Schott reports successful trials of using 35% hydrogen for industrial-scale glass production, with plans to use 100% hydrogen in future lab-scale tests.
The speciality glass manufacturer wants to avoid using fossil fuels in the long term and has set a goal of becoming climate-neutral in production by 2030.
To achieve this, Schott will focus on two paths: the electrification of the furnaces based on green electricity and the use of green hydrogen.
In the ‘H2-Industry’ research project, Schott tested the addition of hydrogen in large-scale melting trials at its Mainz site (Germany) through December 2022.
The Mainzer Stadtwerke supported the project with a mobile mixing station in which the natural gas-hydrogen mixture was produced.
Step by step, the hydrogen was ramped up to 35% by volume, in the plant designed and operated by Mainzer Netze GmbH.
The test was pioneering for the glass industry and the high temperatures necessary for glass melting were achieved.
However, the team of experts still faces many unanswered research questions.
For example, how hydrogen affects the complex melting processes and the quality of the finished products. The experts are now analysing the quality of the melted glasses in greater depth.
Dr Jens Schulte, a member of the Schott Board of Management, said: "The tests are going very well and show that a transformation of our technology is possible.
"We will only solve the transformation of the energy transition in co-operation with strong partners and with the help of politics.
“Despite our environmentally-friendly production processes, climate protection agreements and corresponding infrastructure investments are essential for the German industry to remain competitive."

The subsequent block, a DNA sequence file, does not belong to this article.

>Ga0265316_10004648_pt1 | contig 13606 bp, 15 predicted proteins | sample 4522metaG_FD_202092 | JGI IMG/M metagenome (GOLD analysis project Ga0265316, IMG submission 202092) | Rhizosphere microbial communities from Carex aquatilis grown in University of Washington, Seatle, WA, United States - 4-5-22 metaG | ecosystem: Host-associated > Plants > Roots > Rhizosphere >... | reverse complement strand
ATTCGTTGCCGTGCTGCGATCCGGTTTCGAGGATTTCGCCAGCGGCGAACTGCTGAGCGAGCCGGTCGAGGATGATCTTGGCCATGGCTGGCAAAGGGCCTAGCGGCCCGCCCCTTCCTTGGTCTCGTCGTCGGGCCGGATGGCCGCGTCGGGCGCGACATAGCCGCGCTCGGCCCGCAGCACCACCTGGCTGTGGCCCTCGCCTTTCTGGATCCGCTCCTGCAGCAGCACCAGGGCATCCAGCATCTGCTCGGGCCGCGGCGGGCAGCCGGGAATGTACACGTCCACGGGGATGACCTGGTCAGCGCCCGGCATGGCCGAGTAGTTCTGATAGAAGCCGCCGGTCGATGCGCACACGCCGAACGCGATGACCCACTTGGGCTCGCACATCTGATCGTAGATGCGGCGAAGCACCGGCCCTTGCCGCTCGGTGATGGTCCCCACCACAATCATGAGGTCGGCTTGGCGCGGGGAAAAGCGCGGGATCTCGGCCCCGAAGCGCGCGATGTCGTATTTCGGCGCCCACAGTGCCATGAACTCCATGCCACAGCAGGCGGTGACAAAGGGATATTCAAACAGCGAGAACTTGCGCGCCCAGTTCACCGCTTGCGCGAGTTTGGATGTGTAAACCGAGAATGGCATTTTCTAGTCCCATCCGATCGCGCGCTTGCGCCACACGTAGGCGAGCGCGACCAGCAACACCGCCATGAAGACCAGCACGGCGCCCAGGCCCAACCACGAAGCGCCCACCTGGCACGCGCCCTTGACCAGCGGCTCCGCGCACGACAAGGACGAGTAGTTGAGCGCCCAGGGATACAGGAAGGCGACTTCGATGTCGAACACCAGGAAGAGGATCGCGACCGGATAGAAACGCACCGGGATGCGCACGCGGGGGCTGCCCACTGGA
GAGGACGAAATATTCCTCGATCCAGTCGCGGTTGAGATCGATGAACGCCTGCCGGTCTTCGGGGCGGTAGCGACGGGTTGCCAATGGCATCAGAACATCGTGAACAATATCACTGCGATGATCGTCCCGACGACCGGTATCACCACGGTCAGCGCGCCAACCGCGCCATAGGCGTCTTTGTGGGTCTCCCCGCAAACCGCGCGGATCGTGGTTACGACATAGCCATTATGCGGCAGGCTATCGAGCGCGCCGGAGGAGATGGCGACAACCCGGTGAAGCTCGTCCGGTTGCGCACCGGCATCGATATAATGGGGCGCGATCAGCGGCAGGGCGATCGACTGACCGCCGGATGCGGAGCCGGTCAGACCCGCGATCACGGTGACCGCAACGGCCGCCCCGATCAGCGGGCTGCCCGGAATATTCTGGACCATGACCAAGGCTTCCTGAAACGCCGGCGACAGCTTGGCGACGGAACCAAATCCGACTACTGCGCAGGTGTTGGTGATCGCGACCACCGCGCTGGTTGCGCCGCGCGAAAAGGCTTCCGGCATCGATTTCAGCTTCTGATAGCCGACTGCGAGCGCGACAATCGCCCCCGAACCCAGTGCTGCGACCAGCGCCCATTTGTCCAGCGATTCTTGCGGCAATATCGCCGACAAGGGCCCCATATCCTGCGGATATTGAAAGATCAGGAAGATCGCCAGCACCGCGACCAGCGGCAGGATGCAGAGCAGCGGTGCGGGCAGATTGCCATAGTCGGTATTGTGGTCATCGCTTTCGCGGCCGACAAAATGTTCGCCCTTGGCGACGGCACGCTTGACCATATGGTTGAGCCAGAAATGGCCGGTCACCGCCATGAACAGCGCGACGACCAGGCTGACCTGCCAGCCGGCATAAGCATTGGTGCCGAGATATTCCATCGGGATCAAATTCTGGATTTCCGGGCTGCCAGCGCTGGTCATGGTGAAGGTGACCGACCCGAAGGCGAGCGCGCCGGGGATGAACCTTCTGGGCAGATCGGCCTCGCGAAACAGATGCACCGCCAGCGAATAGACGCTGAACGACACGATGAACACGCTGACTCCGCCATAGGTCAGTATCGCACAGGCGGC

The total cost of the research project is over €714,000.
The Rhineland-Palatinate Ministry for Climate Protection, Environment, Energy, and Mobility is providing approximately €338,000 as part of the European Regional Development Fund (ERDF).
Schott is using its test results to further advance its research into the climate-friendly transformation of glass melting.
The melting experts plan to conduct lab-scale tests with 100% hydrogen this year.
However, while research into the highly complex melting processes is in full swing to make Schott "H2-ready" in its production, many technological and infrastructural hurdles still exist.
The biggest challenge is the availability of green hydrogen produced from renewable energies.
Schott is currently using ‘grey’ hydrogen for the trial. ‘Green’ hydrogen, produced using renewable energies, is currently not available on the market in sufficient quantities.
To use it on a large scale in the industry, a complete supply infrastructure needs to be built, and renewable energies need to be expanded so that sufficient green electricity is available.
Dr Schulte said: "This large-scale trial makes it clear that climate-friendly technologies in energy-intensive industries work. We must not let up on climate protection now. Quick solutions are needed."